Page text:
Briefing ‘SPS standards’: interviews of participants

 

Relationship between private standards and the WTO’s SPS Agreement
Mr Robson de Moura Fernandes (World Trade Organisation) presents the relationship between private standards and the WTO’s Sanitary and Phytosanitary (SPS) Agreement. He mentions the development of discussions in the SPS Committee to date, how the issue emerged in the SPS Committee and is now being discussed in order to define what the relationship is between private standards and the SPS Agreement. He identifies ways for countries to overcome private standards by either complying or regulating them. He hopes to provide incentives for countries to get more information on the implications of private standards, either individually, regionally or as a group of countries, and to get more involved in the discussions taking place in the SPS Committee.

Concerns over the multitude of private standards
Dr. Andrew Graffham (Natural Resources Initiative, University of Greenwich) highlights that food safety and quality have now become major issues to be respected to access export markets. Public and private standards can become barriers to trade due to their lack of transparence and participation by ACP actors in setting these standards. Smallholders from ACP countries are likely to suffer the most from the rise of private standards.

Trends in private standards
Mr Steve Homer (BIOS Partners) presents the trends and the drivers behind the setting of new standards. He also sheds a light on how standards have evolved in the last decade and the trend for emerging combination standards, which are mainly food safety standards with environmental and sustainability criteria. He looks at how farmers in ACP countries can be affected and can cope with these changing trends.

Building quality and compliance infrastructure
Mr Steffen Kaeser is programme manager in the Trade Capacity Building branch at UNIDO and shares his experience on the development of quality infrastructure. Country programmes are run by UNIDO for particular commodities, as a result of an FAO inspection or report, when a deficiency is discovered. He highlights some of the challenges faced in setting up quality and compliance infrastructure. Some of these include the design of the programme, work with the regional economic commissions and technical challenges (such as selecting laboratories, developing harmonized standards within the region, etc.).

Cost of compliance should be shared between all parties
Mr Fred Kong’ong’o (African Cotton and Textile Industry Federation) highlighted the difficulties faced by small-scale farmers in developing countries to adapt to ever-changing and secretive private standards, set by every supermarket. He called upon the WTO to engage with the private sector in the developing world to set uniform standards which can be met by developing countries. He also insisted on the cost of standards to be borne by all the actors along the supply chain (including consumers paying a higher price), thus helping move towards achieving the MDGs.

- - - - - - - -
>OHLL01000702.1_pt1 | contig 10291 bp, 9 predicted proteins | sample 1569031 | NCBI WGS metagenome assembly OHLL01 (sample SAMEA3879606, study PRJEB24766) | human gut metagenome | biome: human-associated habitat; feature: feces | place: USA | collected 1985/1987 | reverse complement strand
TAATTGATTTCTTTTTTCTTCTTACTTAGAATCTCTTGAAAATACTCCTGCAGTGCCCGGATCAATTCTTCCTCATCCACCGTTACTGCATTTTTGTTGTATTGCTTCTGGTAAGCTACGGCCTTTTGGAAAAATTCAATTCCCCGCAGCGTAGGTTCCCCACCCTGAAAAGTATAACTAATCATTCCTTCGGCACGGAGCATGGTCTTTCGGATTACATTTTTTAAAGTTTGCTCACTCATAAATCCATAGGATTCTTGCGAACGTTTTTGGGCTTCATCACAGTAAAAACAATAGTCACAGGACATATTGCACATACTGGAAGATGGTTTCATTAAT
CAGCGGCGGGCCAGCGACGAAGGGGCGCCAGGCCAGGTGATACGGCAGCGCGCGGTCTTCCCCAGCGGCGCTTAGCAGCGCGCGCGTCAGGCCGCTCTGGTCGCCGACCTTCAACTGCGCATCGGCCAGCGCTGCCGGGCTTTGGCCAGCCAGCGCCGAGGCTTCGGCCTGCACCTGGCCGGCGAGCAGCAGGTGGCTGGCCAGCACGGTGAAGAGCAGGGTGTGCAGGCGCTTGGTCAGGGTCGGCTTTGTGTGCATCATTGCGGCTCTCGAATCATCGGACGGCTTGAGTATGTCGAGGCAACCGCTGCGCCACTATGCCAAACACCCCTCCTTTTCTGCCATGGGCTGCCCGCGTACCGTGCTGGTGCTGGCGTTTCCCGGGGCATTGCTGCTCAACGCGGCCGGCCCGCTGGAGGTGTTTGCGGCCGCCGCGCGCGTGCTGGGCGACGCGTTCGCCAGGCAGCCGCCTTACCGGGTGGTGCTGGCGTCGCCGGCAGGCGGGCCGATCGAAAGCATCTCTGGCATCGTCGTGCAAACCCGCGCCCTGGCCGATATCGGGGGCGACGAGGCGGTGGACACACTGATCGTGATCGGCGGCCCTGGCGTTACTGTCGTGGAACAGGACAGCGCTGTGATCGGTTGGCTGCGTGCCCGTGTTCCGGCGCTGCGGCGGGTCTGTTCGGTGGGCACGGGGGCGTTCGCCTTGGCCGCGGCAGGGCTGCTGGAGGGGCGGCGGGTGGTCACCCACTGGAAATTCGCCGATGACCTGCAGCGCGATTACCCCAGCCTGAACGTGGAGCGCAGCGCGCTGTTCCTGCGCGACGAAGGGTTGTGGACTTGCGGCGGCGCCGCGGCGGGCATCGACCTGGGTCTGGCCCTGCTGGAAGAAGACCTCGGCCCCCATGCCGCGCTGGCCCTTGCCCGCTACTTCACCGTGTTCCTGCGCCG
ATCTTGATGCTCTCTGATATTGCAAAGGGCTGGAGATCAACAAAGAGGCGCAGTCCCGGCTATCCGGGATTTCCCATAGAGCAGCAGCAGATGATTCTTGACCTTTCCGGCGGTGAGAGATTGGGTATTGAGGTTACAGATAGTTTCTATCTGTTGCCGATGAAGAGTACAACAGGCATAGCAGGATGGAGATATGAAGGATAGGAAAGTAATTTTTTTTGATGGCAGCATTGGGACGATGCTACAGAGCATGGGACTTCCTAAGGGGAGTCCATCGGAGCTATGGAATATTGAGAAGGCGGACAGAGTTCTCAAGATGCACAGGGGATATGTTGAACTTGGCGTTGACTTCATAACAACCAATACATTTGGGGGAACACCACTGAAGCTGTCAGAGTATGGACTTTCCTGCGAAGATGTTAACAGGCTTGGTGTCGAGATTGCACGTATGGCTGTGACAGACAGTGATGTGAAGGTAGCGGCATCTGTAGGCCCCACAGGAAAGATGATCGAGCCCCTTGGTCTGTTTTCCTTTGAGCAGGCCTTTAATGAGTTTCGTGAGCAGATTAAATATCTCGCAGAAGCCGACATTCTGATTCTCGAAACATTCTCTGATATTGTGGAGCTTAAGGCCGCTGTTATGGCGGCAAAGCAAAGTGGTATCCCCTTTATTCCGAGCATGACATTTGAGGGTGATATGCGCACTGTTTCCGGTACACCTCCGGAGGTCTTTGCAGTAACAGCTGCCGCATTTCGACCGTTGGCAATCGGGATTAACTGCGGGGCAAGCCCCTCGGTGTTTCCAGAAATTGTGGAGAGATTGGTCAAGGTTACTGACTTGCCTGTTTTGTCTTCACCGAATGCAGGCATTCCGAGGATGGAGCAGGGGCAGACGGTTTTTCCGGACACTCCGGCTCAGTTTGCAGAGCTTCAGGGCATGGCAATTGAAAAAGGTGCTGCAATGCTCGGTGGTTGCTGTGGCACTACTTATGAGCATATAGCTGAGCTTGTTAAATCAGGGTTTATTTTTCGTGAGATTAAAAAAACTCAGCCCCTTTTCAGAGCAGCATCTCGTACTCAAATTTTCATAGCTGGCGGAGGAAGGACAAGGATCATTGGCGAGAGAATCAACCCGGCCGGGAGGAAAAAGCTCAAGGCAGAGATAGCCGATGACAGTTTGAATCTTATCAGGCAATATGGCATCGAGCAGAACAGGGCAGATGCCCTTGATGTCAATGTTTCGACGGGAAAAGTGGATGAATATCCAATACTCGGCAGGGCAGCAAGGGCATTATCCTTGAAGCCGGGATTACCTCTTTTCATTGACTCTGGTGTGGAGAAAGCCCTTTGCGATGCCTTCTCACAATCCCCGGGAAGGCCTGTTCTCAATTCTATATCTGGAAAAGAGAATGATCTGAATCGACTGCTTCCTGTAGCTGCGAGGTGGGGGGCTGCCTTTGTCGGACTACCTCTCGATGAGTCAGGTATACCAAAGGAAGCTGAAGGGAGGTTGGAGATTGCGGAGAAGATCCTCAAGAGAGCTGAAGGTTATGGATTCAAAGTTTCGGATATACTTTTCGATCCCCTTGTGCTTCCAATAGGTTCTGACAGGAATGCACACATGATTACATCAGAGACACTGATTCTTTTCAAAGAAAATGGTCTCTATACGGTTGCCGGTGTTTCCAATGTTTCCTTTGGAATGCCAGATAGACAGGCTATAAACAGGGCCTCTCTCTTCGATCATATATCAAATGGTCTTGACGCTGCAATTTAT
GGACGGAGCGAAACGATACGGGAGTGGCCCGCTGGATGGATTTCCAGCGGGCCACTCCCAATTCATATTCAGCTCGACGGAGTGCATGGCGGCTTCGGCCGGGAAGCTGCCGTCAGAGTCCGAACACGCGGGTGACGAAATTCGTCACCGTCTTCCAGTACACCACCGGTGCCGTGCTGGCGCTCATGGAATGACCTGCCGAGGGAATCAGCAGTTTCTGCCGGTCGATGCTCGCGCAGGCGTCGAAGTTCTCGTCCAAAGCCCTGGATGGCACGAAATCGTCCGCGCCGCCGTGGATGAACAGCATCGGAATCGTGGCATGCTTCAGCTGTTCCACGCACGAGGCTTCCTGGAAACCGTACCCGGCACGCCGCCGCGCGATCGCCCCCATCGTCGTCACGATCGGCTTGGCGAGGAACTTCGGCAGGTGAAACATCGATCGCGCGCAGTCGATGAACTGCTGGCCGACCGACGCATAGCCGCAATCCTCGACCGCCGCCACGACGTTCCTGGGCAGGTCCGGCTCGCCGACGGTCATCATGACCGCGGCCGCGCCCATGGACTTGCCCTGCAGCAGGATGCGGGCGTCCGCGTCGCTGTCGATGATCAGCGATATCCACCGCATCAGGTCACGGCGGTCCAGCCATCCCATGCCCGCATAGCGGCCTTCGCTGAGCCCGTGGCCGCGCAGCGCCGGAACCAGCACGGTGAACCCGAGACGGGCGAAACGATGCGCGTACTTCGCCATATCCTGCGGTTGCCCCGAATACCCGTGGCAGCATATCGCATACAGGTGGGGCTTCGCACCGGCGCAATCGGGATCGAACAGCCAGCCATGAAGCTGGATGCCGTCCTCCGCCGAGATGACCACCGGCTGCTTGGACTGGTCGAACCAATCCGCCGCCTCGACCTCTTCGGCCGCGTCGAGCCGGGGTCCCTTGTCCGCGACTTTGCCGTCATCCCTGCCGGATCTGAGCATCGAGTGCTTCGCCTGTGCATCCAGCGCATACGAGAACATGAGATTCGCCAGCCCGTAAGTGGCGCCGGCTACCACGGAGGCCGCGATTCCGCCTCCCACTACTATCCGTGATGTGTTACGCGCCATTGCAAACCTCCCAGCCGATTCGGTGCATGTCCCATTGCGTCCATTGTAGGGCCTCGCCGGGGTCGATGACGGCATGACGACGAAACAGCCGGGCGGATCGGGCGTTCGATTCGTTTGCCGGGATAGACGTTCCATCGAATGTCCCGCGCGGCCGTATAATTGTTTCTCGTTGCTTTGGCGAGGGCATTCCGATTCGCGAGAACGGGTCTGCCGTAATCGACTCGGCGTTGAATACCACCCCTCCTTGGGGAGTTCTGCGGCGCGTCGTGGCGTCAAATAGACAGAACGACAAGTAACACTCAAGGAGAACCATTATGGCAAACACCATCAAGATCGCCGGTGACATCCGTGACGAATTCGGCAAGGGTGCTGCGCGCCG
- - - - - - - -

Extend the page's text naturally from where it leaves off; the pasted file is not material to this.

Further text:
Food safety to start at the farm level
Mr Jethro Greene is chief coordinator for the Caribbean Farmers’ Network Organisation and represents farmers’ organizations in over 30 Caribbean countries. He highlights the importance of farmers’ organisations’ involvement and of receiving a fair share for their products. He insists on changing mentalities so that the question of food safety starts at the farm level and applies to products for the domestic market as well as international markets.

Protection of consumers’ health and assistance to third countries exporters
Mr Jacky Le Gosles (European Commission) informs us that the EU aims to protect its consumers, without however harming smallholders’ production and exports in ACP countries. The EC offers technical assistance to producers, through inspections and training sessions organized in third countries. These training sessions enable a real exchange between European experts and ACP producers and aim to assist countries wishing to export to the EU, to reach the requirements in terms of protection of consumers.

Read more about the Briefing “Meeting food safety standards: implications for ACP agricultural exports” (11th May 2009)

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